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In order for the vegetation system to have optimum operating conditions, the following components, are necessary.

– Base support that serves to support all the components.
– Anti-root waterproofing membrane that inhibits the radical growth of plant species.
– Drainage layer whose function is to receive rainfall and lead it to the drains of the roof. It can also serve as a water store.
– Filter layer that prevents the passage of fine particles from the substrate to the drainage layer. Roofing Company in Miami
– Substrate layer whose function is to serve as a physical support for the vegetation layer, providing it with the necessary nutrients, water and oxygen.
– Vegetation layer with a selection of plant species depending on the chosen naturation system.

 

The benefits
The benefits of green roof systems have been researched all over the world. Numerous studies have quantified these benefits. However, the multitude of variables that determine the performance of each system makes it impossible to give a definitive answer. The following data are the results of the most recent research that has improved the understanding of the benefits of green roofs.

– Rainwater management: Green roofs have the capacity to retain water by storing it in the substrate, where it is absorbed by plants and then returned to the atmosphere through the process of evaporation and transpiration. Studies by these researchers show that green roofs have the capacity to absorb, filter, retain and store 40 to 80 percent of the annual precipitation that falls on them, depending on the intensity of the precipitation and the type and thickness of the substrate layer. A 12 cm layer takes up to 12 hours to begin releasing stored water during a rainfall event and continues to release it for about 21 hours  which helps reduce the flow rate and volume of water in the sewer system. In addition to reducing water flow, green roofs delay the critical time of discharge to the drain, as the substrate needs time to become saturated.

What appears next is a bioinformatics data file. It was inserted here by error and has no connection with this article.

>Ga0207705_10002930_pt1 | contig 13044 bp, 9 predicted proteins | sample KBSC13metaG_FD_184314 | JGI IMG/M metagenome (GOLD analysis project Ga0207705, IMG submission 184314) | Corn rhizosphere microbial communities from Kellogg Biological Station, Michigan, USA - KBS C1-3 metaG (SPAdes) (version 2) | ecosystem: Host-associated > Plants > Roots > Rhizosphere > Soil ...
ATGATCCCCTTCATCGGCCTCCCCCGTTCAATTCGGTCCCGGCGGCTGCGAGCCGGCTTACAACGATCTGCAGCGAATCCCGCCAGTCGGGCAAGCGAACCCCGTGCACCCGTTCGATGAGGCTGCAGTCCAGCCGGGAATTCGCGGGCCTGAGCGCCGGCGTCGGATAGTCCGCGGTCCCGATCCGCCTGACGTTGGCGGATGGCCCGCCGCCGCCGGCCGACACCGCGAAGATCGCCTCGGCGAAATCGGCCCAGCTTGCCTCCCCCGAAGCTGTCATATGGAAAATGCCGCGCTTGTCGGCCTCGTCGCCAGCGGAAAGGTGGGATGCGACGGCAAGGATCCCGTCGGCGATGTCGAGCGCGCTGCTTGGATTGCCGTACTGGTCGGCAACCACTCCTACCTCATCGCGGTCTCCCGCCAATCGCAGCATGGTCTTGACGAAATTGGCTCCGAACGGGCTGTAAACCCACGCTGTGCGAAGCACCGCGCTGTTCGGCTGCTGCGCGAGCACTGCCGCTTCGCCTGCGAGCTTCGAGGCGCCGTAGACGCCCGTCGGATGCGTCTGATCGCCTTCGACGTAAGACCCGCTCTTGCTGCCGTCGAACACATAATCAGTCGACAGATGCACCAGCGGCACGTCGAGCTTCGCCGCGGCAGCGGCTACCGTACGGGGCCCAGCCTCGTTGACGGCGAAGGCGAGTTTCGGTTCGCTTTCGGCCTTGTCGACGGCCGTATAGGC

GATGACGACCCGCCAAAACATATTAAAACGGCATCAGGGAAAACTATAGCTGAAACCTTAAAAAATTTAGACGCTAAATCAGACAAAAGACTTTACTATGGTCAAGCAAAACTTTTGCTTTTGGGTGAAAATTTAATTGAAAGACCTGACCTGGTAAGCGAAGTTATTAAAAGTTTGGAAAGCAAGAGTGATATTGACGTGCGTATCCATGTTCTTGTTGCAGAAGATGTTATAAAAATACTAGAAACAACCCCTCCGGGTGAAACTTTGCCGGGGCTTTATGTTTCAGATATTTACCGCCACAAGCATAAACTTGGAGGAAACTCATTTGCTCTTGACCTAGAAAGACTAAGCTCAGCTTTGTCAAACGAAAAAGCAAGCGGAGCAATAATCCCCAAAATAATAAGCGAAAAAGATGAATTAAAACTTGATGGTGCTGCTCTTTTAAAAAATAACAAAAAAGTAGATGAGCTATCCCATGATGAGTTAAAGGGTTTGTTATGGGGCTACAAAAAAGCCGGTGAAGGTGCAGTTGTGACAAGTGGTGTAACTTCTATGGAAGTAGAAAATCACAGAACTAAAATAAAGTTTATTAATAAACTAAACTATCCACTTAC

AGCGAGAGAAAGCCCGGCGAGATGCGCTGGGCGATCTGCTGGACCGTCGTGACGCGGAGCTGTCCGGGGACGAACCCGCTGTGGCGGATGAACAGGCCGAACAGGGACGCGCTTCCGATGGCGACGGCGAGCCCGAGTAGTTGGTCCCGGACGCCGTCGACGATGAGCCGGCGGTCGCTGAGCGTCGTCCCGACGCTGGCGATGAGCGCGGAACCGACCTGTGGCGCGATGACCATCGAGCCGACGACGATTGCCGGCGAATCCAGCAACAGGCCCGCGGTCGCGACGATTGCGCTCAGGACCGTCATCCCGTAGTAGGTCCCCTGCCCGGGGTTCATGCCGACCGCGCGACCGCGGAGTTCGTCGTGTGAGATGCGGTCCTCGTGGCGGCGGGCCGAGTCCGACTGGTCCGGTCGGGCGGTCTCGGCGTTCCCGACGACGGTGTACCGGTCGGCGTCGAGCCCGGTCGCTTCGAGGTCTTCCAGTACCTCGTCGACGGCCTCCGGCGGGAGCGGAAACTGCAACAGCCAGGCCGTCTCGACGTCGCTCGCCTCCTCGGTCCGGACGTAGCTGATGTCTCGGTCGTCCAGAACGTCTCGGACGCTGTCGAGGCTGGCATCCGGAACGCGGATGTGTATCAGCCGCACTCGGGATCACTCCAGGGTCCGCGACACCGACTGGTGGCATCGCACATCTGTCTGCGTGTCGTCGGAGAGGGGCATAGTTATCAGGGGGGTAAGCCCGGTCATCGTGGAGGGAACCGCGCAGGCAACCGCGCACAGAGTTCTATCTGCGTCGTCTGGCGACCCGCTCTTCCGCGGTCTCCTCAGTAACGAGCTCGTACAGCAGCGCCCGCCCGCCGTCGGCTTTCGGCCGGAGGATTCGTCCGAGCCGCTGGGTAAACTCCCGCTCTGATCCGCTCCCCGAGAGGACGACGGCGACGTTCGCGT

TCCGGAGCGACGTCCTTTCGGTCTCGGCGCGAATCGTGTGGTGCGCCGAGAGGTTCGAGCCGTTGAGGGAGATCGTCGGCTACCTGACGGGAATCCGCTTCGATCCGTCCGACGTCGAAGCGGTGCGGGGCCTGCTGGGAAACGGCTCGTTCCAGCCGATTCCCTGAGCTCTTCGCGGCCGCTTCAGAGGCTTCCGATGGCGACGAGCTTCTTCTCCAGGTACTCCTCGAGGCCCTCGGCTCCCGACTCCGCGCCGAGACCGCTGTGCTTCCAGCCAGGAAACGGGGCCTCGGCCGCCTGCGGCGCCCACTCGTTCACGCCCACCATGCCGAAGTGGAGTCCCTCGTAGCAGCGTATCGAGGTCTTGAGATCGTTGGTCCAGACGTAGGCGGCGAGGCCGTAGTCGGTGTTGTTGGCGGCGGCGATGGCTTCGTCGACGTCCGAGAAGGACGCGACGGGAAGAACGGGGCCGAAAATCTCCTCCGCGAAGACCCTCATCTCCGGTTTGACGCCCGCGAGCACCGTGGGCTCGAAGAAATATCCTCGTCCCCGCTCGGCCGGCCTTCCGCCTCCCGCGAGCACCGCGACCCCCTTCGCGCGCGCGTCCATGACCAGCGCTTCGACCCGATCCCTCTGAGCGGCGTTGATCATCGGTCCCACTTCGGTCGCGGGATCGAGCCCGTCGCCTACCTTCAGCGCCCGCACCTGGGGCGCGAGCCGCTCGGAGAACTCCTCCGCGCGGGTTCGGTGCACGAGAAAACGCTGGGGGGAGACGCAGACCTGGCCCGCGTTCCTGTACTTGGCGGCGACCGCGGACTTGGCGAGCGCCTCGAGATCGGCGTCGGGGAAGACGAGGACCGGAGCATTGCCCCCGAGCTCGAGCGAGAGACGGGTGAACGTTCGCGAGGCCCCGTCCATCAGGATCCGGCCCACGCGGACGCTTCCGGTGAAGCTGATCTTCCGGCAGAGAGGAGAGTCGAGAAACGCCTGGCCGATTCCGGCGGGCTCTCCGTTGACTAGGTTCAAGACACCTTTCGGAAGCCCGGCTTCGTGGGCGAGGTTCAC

– Temperature regulation and electricity savings: Vegetation on roofs has a high thermal insulation effect, as the substrate layer functions as a mattress that does not allow the roof to heat up. In this context, measurements of a green roof at Nottingham Trent University show that while the average outdoor temperature is 18.4°C and the temperature under a normal roof membrane is about 32.0°C, under the green roof membrane it is 17.1°C. Indeed, green roofs reduce electricity consumption by the air conditioning system (Wong et al., 2003) by up to 50%. In addition to having the function of insulator, green roofs reduce the temperature of the environment through physiological processes of vegetation such as evapotranspiration, photosynthesis and the ability to store heat from its own water.

– Extension of the useful life of the cover: Nature systems help to protect the covers from extreme temperature fluctuations, which increases the structural durability of the cover. With green roofs, the life of a roof can be extended to 40 years, which is twice as long as a traditional roof. In Europe, where green roof technology began more than 20 years ago, some research concludes that membranes covered by vegetation can extend roof life up to 50 years or 60 years.

– Reduction of heat island effect: The heat island effect is the increase in temperature in urban areas, relative to the surrounding area. In large cities, this difference can reach up to 5° C, with Mexico City being a specific example that reaches 9° C difference. Urban areas have extensive hard surface areas that absorb solar radiation and reflect this heat back into the atmosphere. Vegetation, due to its thermal and physical behavior, absorbs heat and uses it through the evapotranspiration process, reducing urban temperature and the smog effect.

– Habitat creation: Green roofs can become habitat for minor wildlife, contributing to biodiversity conservation in urban areas. Detailed studies on the relationship between green roofs and biodiversity have been conducted since 1997. As a result, the usefulness of green roofs for small flyers has been tested.
Management and 95 Environment. Green roofs also provide nesting space for native bird communities (Baumann, 2006). The UK Biodiversity Action Plan considers green roofs as an important link between fragmented habitats providing new space for rare and protected species.

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